ESB earning ‘super-normal profits’ amid ‘price gouging’, FF TD says

Provider earned €250m extra for electricity supplied over three months

Households and employers paid an extra €250 million for electricity over three months this year as State company ESB earned ‘super-normal profits, according to TD Barry Cowen

Households and employers paid an extra €250 million for electricity over three months this year as State company ESB earned ‘super-normal profits, according to TD Barry Cowen

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Households and employers paid an extra €250 million for electricity over three months this year as State company ESB earned “super-normal profits”, according to TD Barry Cowen.

The Fianna Fáil deputy told Dáil Éireann that he had obtained figures from the Integrated Single Electricity Market (ISEM) detailing movements in the benchmark wholesale power price for consumers and businesses.

“The report clearly shows that there has been a €250 million increase in the price of electricity for consumers in three months until the end of September because the ESB has orchestrated and extracted super-normal profits,” Mr Cowen said.

Recent figures show that individual ESB gas-fired power plants earned gross profits of more than €138,000 an-hour during periods of high demand for electricity in September.

The data showed that Aghada power plant in Cork earned a gross profit €138,667 between 4pm and 5pm on September 9th for electricity generated and sold.

On the same day, the analysis, provided by industry sources, shows that Dublin Bay earned a gross surplus of €132,151 between 3pm and 4pm.

The profits are gross figures, based on the difference between what it cost the plants to generate the power and the prices they received. They do not include other business costs.

Average price

ESB rejected these numbers saying the average price it sought for electricity between July and September this year was €122 a mega watt hour (MWh), 30 per cent less than the market price of €161 MWh.

Mr Cowen accused the State company of using the Republic’s shortage of generating capacity and its dominant position in the market to “increase tenfold the wholesale price of power”.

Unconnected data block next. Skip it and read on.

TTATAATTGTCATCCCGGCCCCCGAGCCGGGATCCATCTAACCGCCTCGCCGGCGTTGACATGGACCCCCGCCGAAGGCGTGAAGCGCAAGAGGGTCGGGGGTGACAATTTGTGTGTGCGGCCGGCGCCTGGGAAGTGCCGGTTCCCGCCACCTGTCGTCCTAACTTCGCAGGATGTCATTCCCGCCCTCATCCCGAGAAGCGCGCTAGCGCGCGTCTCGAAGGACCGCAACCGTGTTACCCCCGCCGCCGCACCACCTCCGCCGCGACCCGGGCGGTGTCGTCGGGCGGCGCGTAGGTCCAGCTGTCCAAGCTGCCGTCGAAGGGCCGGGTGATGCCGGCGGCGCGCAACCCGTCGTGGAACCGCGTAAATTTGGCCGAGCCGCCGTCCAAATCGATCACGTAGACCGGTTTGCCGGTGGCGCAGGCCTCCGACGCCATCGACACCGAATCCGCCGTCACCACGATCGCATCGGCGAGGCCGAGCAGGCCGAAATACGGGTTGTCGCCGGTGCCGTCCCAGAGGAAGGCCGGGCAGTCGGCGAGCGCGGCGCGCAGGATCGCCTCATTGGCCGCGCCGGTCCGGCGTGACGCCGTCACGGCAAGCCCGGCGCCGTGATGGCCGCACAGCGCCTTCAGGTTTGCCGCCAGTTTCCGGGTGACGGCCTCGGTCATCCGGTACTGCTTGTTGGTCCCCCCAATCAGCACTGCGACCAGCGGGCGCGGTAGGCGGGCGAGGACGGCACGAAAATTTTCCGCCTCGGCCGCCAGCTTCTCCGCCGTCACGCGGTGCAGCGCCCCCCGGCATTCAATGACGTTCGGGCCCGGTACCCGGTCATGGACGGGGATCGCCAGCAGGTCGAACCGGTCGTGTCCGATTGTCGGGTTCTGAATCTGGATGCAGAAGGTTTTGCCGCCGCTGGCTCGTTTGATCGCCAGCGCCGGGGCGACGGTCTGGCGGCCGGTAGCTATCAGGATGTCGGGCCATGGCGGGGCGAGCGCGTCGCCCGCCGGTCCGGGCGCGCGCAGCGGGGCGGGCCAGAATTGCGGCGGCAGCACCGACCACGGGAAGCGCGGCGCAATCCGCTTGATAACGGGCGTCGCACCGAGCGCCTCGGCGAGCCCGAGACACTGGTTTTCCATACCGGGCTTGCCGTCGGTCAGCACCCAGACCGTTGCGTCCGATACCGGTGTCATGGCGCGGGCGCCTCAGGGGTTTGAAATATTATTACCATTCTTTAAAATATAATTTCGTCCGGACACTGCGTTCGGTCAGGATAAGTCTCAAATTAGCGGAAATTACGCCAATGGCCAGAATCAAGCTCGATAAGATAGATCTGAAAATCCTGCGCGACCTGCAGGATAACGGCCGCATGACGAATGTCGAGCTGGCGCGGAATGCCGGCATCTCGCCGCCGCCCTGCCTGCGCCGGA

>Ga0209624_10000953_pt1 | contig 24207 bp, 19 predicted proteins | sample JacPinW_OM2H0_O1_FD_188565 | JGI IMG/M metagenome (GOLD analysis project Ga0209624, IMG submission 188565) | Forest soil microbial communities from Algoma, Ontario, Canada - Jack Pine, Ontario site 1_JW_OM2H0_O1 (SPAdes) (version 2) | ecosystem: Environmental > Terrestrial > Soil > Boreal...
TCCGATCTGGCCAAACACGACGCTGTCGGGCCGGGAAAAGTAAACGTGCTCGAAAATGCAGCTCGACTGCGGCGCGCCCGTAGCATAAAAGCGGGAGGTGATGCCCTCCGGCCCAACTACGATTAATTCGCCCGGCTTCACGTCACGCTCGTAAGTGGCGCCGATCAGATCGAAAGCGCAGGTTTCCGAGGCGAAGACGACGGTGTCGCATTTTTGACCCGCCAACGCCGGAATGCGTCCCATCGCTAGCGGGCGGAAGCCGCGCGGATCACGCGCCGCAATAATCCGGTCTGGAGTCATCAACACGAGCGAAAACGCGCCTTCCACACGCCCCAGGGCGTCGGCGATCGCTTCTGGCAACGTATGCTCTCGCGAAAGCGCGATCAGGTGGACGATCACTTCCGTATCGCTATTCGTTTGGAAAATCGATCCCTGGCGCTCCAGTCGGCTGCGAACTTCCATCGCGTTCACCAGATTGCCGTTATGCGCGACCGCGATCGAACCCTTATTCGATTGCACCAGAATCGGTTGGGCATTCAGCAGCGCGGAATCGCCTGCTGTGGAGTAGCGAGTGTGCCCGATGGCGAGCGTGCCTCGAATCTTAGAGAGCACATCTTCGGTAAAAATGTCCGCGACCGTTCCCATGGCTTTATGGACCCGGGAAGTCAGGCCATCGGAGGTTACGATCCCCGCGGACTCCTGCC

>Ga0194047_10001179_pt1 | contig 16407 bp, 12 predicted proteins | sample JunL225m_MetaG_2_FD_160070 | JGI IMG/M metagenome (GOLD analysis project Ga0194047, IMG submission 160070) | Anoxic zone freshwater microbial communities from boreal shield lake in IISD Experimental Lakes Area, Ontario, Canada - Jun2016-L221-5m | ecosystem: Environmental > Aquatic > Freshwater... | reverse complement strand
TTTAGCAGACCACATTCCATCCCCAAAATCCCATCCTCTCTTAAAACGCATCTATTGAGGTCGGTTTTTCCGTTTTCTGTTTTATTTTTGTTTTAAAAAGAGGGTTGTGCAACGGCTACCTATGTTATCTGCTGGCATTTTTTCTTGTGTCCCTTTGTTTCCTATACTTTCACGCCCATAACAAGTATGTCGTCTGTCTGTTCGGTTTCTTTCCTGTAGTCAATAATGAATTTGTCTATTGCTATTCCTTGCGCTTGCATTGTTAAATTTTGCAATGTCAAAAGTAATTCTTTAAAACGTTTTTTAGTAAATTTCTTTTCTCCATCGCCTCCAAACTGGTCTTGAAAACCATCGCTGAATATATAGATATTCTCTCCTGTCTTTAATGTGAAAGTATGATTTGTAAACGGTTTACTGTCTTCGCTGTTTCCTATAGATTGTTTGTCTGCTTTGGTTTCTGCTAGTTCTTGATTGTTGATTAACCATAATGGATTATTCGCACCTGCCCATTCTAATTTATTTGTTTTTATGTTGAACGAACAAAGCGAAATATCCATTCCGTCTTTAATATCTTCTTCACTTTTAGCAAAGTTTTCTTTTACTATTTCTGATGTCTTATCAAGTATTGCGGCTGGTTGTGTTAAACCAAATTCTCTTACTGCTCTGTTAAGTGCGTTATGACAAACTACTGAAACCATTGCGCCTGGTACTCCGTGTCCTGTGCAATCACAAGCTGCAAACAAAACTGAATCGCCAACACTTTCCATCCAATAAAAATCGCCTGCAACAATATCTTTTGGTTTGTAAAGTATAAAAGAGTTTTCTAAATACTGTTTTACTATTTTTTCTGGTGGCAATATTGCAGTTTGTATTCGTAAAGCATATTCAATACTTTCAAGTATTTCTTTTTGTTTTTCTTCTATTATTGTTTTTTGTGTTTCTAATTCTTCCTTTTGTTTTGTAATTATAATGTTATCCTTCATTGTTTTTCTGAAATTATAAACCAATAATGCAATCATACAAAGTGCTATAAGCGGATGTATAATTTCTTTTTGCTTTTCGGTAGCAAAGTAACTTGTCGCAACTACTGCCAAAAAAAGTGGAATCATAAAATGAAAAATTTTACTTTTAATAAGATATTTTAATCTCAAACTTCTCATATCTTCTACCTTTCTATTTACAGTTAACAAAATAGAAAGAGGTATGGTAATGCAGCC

He argued that this resulted in the prices paid by Irish consumers rising at a faster rate than the increases that applied in the rest of Europe.

Mr Cowen noted that world energy prices are rising as gas prices increase. “Ireland also has a generation supply crisis caused by the failure to plan for adequate new generation capacity,” he added.

“By virtue of its dominant role as a generator, the ESB has been selling into the wholesale market where all power utilities purchase their energy at 10 times the normal levels applicable in 2019 and 2020.”

He noted that those companies included the ESB’s own subsidiary, Electric Ireland, as well as Bord Gáis Energy, Energia, Flogas, Panda Power, Prepay Power and SSE Airtricity.

The TD called for the Commission for the Regulation of Utilities to investigate how the global rise in energy prices has hit Irish consumers so severely.

Mr Cowen estimated that on their own, the increases in the three months to end of September would add an extra €150 to families’ electricity bills.

The ESB said it had no “sight or knowledge” of the report to which the TD referred.

“ESB rejects any assertion of improper behaviour in the market,” a statement said.

“It is a matter of record that wholesale gas prices have increased by in excess of 400 per cent and carbon prices by in excess of 100 per cent over the last 12 months.”

The State company added that this, coupled with lower than usual wind-generated electricity, had led to significant increases in wholesale power prices.

Mr Cowen demanded that the Minister for Environment Communications and Climate Action, Eamon Ryan, to order ESB to stop price gouging and to instruct the regulator commission new generation from alternative suppliers to boost competition.

Responding for Mr Ryan, Damien English, Minister of State for Enterprise, pointed out that the most immediate factor affecting electricity charges was the continuing rise in world gas prices.

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